Four MEPs – José Ignacio Faria , Dubravka Šuica, Jytte Guteland and Bas Eickhout – who engaged in many side meetings at the IMO, also supported the EU delegation.

“The International Maritime Organisation (IMO) agreement is another example of the EU becoming a stronger global actor to spur substantive and credible climate action”

The outcome was also aided by good cooperation of many EU member states with other like-minded partners including several Pacific Islands States, Canada, New Zealand, Australia and Mexico. The Marshall Islands for instance – one of the world’s biggest flag states and a remote small island state – are heavily impacted by climate change.

Their population is facing increasing difficulties in growing crops and drilling for drinking water, as increased floods increase salinity. Bridging the gap between positions on key issues such as emission reduction objectives and guiding principles of the strategy required a negotiation effort.

Several major flag states questioned whether it was appropriate to set a number for the emission reduction objective before data on fuel consumption and emissions become available. Their reticence was dispelled by the industry representatives, who publicly voiced the sector’s readiness to accept numbers as indicative targets for reductions in the future.

Many developing countries expressed concerns over the possible impacts of new emission reduction measures, for example, on their trade. To address such concerns, the Commission, the EU member states and MEPs present reaffirmed, in their outreach meetings that the EU is willing to consider further capacity building and technical cooperation to assist implementing future measures.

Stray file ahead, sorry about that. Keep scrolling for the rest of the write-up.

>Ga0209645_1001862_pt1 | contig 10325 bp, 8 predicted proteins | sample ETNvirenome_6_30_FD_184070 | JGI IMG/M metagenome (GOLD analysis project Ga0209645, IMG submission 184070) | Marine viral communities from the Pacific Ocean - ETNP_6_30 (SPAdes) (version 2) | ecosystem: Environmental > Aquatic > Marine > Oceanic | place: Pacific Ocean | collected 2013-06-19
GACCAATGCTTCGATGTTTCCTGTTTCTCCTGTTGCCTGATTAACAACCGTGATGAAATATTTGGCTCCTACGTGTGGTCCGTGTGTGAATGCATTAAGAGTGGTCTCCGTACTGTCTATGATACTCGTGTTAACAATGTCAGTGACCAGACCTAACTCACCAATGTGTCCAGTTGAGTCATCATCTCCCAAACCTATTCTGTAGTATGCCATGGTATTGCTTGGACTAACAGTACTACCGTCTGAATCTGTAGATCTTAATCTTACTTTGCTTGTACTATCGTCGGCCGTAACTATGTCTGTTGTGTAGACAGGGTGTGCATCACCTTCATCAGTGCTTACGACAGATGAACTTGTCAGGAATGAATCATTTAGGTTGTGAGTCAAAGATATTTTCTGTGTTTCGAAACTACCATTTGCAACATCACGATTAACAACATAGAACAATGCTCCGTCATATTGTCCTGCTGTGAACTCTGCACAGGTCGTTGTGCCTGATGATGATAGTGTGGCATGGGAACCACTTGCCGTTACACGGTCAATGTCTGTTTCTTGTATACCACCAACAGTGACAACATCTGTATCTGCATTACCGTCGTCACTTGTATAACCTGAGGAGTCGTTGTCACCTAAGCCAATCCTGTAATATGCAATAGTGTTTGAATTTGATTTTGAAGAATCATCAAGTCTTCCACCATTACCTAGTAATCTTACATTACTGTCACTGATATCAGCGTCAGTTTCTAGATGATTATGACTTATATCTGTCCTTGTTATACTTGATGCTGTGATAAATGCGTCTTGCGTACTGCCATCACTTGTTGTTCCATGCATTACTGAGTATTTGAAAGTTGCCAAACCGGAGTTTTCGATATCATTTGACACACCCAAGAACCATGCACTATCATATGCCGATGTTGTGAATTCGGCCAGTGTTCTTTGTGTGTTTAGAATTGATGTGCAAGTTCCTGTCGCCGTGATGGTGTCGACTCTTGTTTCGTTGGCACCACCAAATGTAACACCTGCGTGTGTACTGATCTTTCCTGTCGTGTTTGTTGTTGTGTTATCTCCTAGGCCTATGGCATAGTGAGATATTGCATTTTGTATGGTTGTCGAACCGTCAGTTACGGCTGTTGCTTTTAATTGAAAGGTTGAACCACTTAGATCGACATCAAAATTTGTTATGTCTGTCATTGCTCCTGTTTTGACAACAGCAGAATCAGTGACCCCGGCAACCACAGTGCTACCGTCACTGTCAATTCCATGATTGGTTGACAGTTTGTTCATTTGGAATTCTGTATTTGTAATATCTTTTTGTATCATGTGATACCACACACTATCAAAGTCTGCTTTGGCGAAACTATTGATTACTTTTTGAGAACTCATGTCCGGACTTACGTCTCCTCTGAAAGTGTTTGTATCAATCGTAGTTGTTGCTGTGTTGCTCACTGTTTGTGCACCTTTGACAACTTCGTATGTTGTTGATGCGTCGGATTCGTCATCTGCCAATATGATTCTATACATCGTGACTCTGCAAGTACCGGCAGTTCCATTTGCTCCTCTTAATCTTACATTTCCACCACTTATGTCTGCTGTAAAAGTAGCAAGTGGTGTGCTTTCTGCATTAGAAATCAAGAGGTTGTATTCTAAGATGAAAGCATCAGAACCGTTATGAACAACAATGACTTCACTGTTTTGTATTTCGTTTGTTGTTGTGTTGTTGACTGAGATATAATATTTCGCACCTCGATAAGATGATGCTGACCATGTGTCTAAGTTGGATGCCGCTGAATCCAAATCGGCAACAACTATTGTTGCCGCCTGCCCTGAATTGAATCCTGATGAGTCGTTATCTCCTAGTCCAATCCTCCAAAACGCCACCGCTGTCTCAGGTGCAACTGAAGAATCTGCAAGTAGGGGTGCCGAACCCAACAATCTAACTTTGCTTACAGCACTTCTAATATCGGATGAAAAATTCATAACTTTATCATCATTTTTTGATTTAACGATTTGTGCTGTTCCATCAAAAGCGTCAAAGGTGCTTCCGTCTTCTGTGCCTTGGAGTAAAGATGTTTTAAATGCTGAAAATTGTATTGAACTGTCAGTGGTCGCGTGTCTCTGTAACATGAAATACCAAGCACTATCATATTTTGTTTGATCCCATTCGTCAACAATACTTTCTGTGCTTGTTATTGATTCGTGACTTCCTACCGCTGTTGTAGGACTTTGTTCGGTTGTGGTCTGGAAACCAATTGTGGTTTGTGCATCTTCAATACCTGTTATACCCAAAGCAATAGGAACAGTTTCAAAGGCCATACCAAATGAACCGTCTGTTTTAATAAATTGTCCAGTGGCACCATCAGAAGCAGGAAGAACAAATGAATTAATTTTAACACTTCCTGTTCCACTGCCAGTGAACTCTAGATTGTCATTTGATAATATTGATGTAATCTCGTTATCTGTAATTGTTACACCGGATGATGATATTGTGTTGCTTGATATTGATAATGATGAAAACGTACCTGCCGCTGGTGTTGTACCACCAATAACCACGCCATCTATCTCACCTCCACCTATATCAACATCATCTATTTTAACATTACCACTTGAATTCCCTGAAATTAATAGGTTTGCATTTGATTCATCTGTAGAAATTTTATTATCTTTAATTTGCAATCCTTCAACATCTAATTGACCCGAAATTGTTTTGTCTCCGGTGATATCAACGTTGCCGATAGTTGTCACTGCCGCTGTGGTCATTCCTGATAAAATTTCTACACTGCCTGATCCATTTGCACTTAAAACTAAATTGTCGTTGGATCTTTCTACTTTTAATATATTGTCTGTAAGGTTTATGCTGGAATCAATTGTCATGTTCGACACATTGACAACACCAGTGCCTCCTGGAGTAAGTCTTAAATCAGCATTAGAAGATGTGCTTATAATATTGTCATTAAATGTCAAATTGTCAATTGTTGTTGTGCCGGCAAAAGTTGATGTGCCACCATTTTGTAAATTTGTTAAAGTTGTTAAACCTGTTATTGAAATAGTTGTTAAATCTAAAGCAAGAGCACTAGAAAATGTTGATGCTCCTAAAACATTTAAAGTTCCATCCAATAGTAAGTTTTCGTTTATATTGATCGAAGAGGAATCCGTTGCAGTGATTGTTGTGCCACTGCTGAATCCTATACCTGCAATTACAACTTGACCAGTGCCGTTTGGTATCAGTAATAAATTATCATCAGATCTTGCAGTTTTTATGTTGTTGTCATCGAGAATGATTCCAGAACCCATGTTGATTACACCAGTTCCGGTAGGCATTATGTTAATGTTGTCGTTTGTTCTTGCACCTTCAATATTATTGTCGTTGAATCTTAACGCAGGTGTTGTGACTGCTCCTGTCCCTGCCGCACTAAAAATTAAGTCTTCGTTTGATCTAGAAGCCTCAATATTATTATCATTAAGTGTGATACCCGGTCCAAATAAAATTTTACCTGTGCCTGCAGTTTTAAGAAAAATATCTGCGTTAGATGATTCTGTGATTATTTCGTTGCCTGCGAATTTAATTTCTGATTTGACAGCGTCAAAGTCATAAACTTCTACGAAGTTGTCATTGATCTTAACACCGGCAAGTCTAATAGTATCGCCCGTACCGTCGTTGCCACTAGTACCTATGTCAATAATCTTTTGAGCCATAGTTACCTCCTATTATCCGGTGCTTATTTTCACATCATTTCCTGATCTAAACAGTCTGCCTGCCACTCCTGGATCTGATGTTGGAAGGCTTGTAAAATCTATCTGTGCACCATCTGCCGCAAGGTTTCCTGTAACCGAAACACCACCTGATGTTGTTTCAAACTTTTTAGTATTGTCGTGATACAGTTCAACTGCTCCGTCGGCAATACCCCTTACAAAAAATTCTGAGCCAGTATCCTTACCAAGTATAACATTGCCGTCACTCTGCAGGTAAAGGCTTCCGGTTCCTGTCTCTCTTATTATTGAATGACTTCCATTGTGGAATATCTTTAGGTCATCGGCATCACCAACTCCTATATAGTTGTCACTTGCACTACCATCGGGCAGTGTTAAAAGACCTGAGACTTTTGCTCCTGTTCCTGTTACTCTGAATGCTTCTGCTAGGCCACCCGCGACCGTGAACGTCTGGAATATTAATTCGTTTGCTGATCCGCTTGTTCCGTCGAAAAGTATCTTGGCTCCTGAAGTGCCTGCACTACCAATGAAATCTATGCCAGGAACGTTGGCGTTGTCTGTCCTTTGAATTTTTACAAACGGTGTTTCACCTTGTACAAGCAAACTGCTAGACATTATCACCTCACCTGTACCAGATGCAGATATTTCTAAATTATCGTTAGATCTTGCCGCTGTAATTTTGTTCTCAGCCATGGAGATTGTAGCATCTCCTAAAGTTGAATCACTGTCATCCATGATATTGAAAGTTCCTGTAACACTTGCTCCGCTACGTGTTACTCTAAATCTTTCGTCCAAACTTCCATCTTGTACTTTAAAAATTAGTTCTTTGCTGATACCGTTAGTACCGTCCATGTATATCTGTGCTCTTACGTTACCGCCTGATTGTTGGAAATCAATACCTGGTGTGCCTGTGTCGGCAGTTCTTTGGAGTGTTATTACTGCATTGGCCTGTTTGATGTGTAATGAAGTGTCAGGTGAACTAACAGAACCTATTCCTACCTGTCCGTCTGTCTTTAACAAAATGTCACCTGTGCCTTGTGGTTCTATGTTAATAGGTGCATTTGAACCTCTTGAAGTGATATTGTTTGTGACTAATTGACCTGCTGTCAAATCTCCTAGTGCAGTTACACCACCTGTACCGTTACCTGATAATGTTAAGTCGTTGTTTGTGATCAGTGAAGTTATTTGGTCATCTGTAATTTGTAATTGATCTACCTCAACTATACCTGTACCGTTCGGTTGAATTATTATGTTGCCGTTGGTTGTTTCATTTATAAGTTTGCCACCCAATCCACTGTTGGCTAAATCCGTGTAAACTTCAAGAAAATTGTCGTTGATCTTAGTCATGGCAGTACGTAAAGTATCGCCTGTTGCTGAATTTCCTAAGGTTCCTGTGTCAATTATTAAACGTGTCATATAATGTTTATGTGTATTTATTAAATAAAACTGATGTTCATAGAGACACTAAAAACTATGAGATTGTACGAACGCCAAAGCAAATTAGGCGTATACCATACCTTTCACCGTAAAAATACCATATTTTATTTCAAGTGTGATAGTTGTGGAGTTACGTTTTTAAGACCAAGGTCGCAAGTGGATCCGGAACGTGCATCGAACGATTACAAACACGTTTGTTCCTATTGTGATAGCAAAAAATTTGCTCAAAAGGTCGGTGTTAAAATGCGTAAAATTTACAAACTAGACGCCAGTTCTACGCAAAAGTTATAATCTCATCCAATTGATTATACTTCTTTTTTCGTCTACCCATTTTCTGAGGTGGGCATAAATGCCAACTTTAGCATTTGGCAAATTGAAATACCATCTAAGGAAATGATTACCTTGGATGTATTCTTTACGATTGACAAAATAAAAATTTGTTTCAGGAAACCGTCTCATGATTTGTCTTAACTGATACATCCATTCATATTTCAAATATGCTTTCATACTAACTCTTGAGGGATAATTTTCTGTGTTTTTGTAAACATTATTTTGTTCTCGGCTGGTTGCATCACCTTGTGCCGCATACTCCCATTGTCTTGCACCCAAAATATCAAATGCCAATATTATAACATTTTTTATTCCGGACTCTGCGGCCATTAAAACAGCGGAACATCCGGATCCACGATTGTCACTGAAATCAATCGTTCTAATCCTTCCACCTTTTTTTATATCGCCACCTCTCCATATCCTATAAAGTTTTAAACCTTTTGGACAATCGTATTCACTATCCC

“I am proud to say that, following EU coordination and throughout the negotiations, the member states remained united and played a pivotal role in gathering the required political support during the negotiations”

Therefore I am pleased to see that the EU-funded, IMO-managed project which led to the establishment of the maritime technologies cooperation centres network was expressly acknowledged in the strategy as a capacity building project.

This is an example to others, including international financial institutions. Crucial factors in brokering the deal were the tireless efforts of IMO Secretary General, Kitack Lim, in encouraging inclusiveness and consensus in the discussions.

With this support in the background, the resolute chairmanships of Sveinung Oftedal of Norway, the Chair of the working group on reduction of GHG emissions from ships, along with Hideaki Saito, the Chair of the marine environment protection committee, made it possible to draw a line and build upon the support of the overwhelming majority of the IMO States present.

Not everyone was fully on board with the text of the adopted IMO strategy. The US, following on their recently announced plans to withdraw from the Paris agreement, and Saudi Arabia, given what the prospect of decarbonisation may mean for their main export product. Both expressed formal reservations to the adoption of the IMO strategy.

While the strenuous negotiations at MEPC 72 delivered a result that kept the IMO in the driving seat for defining an emissions agenda for international shipping, the real work, developing and adopting reduction measures, starts only now.

The full cooperation of both the EU and also all IMO member states is needed to agree on short-term measures with immediate emission reduction effects before 2023. Preparations on longer term actions should also begin.